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Good Passwords Strong Password Tips Password Strength

Strong Password Generator: Create Good Passwords

by DS on June 6, 2010

Reading time: 4 – 6 minutes

My friend Bill asked me to do a guest post on his website on something to do with technology security, since I’m his resident geek friend. Without hesitation, I quickly told him one thing: good passwords. Now, passwords aren’t the be-all-end-all for data security, but strong passwords and password strength are the heart of any strong privacy system. They keep people out and only give access to data to those in the know.

Good Password Tips

For my data privacy, I use a concentric circle model: I start with a strong core and add successive layers of strength around the core. Starting with a core of strong passwords, enveloped by successive layers of strong technology, your data has a much better chance of staying private.

Password Strength

This presents an obvious question: what makes a good password? Password length and password content. I’ll use a briefcase combination lock to illustrate my point.

A typical briefcase uses a three-digit combination lock to keep its contents secure. The number of placeholders determines the number of total possible combinations. With a briefcase combination lock, since there are three digits in the combination, there are three placeholders.

For each placeholder, there are 10 possibilities: 0-9, or 10 digits. Since there are three placeholders, the total possible combinations are 10 X 10 X 10, or 1,000 possibilities. An industrious child with time on his hands could work through those possibilities, making it a fairly weak password system. What if we throw in a second three-digit combination lock? Assuming you use different combinations for each lock, you’ve just doubled your security.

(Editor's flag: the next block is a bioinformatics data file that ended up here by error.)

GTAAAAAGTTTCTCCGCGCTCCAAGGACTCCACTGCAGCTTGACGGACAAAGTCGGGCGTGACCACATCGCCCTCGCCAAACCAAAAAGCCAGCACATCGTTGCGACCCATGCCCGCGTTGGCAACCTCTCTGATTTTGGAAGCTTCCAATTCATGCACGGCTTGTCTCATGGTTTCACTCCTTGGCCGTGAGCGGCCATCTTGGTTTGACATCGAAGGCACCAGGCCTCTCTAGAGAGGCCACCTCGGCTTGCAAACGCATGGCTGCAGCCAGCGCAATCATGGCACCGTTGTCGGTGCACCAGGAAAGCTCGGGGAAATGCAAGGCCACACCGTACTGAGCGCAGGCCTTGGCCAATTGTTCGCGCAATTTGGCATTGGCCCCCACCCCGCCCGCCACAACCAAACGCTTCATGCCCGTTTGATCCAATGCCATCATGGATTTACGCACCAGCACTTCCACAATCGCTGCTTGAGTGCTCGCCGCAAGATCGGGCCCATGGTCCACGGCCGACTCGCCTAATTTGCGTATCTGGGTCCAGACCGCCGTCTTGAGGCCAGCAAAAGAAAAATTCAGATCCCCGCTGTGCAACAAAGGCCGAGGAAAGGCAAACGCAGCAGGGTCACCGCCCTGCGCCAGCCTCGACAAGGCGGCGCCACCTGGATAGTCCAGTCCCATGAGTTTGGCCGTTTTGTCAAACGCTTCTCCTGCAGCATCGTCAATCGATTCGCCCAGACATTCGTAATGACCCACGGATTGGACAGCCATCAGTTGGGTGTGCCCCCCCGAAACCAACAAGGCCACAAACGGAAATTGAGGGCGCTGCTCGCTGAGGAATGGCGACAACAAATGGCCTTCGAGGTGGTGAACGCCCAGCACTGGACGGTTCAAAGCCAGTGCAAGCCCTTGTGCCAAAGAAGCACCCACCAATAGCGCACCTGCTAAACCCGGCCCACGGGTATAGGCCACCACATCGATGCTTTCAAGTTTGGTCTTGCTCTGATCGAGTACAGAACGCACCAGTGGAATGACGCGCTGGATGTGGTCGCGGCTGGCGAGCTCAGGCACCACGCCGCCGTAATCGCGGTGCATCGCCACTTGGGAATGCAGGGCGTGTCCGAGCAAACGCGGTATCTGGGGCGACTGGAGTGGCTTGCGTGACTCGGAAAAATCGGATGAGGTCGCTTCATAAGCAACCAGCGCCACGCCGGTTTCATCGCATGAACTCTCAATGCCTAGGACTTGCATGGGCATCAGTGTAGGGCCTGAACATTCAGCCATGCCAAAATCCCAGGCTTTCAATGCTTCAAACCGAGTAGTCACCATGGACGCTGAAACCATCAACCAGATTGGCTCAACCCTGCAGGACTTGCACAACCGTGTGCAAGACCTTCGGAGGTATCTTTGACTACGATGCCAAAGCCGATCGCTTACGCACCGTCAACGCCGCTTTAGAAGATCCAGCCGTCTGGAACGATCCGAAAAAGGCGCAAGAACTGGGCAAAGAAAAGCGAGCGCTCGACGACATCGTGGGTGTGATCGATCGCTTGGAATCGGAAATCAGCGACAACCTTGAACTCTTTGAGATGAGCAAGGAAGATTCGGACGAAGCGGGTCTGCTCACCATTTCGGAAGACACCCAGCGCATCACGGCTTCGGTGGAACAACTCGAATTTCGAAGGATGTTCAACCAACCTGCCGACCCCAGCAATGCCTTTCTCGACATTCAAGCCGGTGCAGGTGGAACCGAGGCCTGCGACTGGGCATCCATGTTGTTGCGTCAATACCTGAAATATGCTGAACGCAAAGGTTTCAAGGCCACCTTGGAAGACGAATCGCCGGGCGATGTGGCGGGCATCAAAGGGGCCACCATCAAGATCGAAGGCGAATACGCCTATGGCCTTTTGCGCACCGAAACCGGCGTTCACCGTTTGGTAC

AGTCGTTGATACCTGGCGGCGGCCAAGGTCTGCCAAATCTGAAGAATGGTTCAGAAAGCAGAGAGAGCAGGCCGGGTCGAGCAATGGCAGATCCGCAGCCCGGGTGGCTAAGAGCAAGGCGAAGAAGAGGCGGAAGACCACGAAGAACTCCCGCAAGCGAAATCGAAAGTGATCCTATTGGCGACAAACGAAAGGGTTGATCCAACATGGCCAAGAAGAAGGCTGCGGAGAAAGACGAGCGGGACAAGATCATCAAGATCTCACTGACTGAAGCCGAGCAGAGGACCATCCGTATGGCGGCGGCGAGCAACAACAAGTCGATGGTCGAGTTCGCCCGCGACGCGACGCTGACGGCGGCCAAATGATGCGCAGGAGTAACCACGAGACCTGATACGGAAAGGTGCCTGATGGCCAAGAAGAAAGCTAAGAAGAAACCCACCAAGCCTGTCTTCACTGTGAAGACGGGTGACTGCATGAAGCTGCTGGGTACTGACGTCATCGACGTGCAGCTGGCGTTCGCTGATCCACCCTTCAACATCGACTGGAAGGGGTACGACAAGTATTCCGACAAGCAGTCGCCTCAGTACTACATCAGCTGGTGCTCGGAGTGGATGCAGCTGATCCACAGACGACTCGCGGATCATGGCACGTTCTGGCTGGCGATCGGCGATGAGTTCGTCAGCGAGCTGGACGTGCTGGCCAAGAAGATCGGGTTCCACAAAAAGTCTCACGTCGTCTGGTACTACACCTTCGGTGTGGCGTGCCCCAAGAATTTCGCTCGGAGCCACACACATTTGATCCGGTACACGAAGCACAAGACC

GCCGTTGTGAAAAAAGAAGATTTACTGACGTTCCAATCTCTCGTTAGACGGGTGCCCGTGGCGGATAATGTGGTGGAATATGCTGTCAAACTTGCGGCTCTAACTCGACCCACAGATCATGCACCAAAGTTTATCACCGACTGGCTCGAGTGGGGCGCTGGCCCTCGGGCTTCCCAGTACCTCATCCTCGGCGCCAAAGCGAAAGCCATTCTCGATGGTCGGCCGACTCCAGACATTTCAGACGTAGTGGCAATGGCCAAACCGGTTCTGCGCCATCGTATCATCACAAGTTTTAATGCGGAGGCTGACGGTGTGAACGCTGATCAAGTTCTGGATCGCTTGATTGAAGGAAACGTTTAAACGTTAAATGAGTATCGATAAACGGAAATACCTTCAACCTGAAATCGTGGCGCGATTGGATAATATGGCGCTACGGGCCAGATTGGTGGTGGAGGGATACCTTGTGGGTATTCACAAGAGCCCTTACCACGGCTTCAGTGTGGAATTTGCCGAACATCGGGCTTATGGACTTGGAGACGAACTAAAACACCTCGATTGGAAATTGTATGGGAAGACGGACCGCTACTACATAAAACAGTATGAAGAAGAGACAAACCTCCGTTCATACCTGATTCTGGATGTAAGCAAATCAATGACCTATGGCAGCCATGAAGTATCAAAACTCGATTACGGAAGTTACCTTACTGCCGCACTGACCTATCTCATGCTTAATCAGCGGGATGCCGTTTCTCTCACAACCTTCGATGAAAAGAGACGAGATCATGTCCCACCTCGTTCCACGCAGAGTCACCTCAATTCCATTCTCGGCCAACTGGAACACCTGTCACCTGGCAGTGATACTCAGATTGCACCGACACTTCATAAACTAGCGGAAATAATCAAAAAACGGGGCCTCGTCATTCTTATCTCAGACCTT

However, instead of adding a second lock, what if we increased the length of our combination? With a four-digit combination lock, there are 10 X 10 X 10 X 10 total possible combinations, or 10,000. By adding one single number, we just increased the total number of possibilities by 9,000! For every additional placeholder in a combination, the amount of possibilities increases exponentially.

Now, if you’ve made it this far and haven’t tried to jimmy open the briefcase with a crowbar, that last sentence is the most important part. An additional placeholder increases the number of possibilities EXPONENTIALLY! How can we use this to our advantage? By making your passwords as long as possible to increase password strength.

Good Passwords and Strong Password Tips

Other Good Password Tips

In addition to password length, a strong password also depends on the content–the actual words used. This means avoiding dictionary words and common phrases. Malicious users can use password-breaking software that can scan through entire dictionaries in mere minutes. Sure, using “hippopotomonstrosesquipedaliophobia” is great for password length, but since it’s in the dictionary, it’s easily crackable. A simple solution? Break up dictionary words with numbers and symbols.

Good Passwords Use Numbers, Letters and Symbols

Using numbers and symbols help strengthen your password in two ways: (1) numbers and symbols are not commonly used words or phrases, and (2) numbers and symbols increase the number of possibilities per placeholder.